Saturday, August 29, 2015

"Resource curse" hits Brazil

The "resource curse" that typically hits developing countries really doesn't accurately describe the principle problem: bad government. Brazil is no different whose politicians can most charitably be described as idiots (WSJ):

Buoyed by China trade, nationalist-minded politicians launched a foreign policy meant to reduce the role of the U.S. in Latin America. Brazil blocked a U.S. free-trade initiative for the Americas. They teamed with Venezuela to create a regional security council to supplant one that included the U.S. The foreign minister worked from an office with a huge map of the world upside down, offering the message that the era of emerging markets was at hand.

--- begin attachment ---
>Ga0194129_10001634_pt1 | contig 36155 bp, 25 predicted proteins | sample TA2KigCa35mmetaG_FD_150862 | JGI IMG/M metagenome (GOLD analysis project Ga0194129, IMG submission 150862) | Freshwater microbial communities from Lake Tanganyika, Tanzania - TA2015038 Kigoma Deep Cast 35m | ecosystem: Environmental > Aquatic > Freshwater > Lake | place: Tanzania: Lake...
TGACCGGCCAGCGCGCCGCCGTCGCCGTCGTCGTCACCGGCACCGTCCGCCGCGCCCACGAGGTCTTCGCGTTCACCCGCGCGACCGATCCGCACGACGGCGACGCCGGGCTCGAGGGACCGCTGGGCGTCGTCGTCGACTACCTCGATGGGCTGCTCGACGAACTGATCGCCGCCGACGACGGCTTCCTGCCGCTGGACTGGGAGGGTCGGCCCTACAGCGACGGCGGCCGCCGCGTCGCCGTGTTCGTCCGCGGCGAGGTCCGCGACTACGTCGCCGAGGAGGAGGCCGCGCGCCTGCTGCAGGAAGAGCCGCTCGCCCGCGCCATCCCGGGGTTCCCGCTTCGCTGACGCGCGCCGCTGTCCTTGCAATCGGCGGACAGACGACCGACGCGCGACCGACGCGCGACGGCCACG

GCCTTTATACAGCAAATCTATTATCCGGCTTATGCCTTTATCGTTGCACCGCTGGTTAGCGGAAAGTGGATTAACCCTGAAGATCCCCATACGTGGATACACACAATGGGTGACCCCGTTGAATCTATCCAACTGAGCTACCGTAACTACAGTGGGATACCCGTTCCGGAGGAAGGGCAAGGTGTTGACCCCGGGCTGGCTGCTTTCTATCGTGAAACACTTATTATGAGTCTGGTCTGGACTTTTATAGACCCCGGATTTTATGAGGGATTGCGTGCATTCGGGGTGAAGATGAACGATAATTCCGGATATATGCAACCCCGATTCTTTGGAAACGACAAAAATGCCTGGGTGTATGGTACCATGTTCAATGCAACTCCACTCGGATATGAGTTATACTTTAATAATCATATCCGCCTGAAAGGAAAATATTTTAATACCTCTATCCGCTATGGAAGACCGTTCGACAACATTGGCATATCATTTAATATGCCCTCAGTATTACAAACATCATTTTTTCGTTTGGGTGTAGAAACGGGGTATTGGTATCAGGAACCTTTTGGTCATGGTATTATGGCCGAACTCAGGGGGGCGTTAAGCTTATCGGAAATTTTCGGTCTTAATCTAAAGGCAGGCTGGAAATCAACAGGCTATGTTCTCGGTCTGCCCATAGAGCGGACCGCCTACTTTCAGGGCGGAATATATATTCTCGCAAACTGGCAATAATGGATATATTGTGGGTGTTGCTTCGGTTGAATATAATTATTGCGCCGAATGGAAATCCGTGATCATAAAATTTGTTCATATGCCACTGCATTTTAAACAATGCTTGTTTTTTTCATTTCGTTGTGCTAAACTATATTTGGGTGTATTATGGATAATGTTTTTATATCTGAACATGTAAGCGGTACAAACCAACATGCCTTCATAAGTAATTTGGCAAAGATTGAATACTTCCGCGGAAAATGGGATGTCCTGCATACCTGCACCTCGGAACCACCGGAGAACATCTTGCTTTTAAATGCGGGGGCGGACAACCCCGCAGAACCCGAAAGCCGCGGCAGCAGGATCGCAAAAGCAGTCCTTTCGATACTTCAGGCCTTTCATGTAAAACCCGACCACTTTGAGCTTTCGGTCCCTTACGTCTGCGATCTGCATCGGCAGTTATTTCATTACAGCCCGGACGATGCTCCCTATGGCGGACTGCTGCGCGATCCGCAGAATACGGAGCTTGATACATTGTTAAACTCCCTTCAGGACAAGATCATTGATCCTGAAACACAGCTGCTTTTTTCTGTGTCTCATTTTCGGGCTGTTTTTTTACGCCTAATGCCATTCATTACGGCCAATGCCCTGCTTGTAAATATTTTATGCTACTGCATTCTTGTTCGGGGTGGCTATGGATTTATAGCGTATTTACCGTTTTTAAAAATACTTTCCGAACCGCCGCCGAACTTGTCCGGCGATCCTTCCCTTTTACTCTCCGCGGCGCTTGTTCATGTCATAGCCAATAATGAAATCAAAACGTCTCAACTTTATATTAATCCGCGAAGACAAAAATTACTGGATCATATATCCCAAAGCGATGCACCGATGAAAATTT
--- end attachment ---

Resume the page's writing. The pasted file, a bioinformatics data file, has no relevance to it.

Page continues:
But the world wasn’t upside down. While Brazil tied itself more closely to anti-American governments like Venezuela, Argentina and Iran, some regional neighbors—Chile, Colombia and Peru—went around Brazil and cut individual free-trade deals with the U.S.

Brazil also started spending its commodity windfall before its oil and ore were out of the ground—another feature of the resource curse.

Anticipating commodity sales, the government spent increasingly heavily. Government banks supplied Brazilians with easy credit. Brazil subsidized energy bills, issued cheap loans to big companies with government ties and built stadiums to host global events such as the 2014 World Cup and the 2016 Olympics.

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